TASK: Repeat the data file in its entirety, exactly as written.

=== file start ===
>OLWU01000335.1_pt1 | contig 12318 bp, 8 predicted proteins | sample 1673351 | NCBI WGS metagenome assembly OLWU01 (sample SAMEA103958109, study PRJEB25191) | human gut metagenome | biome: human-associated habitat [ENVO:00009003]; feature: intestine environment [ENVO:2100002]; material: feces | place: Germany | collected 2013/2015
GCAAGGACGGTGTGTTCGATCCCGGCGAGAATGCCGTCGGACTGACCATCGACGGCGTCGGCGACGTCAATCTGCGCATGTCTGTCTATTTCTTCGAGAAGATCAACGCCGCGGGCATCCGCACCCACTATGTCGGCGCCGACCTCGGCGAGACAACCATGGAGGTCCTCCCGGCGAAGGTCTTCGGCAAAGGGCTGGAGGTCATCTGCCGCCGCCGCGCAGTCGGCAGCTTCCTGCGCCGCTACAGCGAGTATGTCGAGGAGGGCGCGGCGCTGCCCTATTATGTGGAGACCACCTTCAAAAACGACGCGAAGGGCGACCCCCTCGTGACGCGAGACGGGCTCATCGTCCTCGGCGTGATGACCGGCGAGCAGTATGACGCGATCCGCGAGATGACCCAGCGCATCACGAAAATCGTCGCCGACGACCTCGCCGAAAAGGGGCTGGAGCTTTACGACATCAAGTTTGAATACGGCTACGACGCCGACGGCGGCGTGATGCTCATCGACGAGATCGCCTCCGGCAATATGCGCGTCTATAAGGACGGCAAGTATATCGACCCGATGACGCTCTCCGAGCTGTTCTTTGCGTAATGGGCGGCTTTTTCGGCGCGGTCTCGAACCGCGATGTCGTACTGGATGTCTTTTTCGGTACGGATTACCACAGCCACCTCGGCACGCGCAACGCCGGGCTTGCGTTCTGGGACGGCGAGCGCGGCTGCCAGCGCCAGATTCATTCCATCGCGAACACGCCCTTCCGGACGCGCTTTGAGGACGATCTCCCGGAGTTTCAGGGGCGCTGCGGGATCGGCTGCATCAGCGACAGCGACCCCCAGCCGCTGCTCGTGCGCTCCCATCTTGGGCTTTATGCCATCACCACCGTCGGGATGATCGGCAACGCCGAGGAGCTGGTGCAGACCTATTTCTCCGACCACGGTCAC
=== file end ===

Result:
>OLWU01000335.1_pt1 | contig 12318 bp, 8 predicted proteins | sample 1673351 | NCBI WGS metagenome assembly OLWU01 (sample SAMEA103958109, study PRJEB25191) | human gut metagenome | biome: human-associated habitat [ENVO:00009003]; feature: intestine environment [ENVO:2100002]; material: feces | place: Germany | collected 2013/2015
GCAAGGACGGTGTGTTCGATCCCGGCGAGAATGCCGTCGGACTGACCATCGACGGCGTCGGCGACGTCAATCTGCGCATGTCTGTCTATTTCTTCGAGAAGATCAACGCCGCGGGCATCCGCACCCACTATGTCGGCGCCGACCTCGGCGAGACAACCATGGAGGTCCTCCCGGCGAAGGTCTTCGGCAAAGGGCTGGAGGTCATCTGCCGCCGCCGCGCAGTCGGCAGCTTCCTGCGCCGCTACAGCGAGTATGTCGAGGAGGGCGCGGCGCTGCCCTATTATGTGGAGACCACCTTCAAAAACGACGCGAAGGGCGACCCCCTCGTGACGCGAGACGGGCTCATCGTCCTCGGCGTGATGACCGGCGAGCAGTATGACGCGATCCGCGAGATGACCCAGCGCATCACGAAAATCGTCGCCGACGACCTCGCCGAAAAGGGGCTGGAGCTTTACGACATCAAGTTTGAATACGGCTACGACGCCGACGGCGGCGTGATGCTCATCGACGAGATCGCCTCCGGCAATATGCGCGTCTATAAGGACGGCAAGTATATCGACCCGATGACGCTCTCCGAGCTGTTCTTTGCGTAATGGGCGGCTTTTTCGGCGCGGTCTCGAACCGCGATGTCGTACTGGATGTCTTTTTCGGTACGGATTACCACAGCCACCTCGGCACGCGCAACGCCGGGCTTGCGTTCTGGGACGGCGAGCGCGGCTGCCAGCGCCAGATTCATTCCATCGCGAACACGCCCTTCCGGACGCGCTTTGAGGACGATCTCCCGGAGTTTCAGGGGCGCTGCGGGATCGGCTGCATCAGCGACAGCGACCCCCAGCCGCTGCTCGTGCGCTCCCATCTTGGGCTTTATGCCATCACCACCGTCGGGATGATCGGCAACGCCGAGGAGCTGGTGCAGACCTATTTCTCCGACCACGGTCAC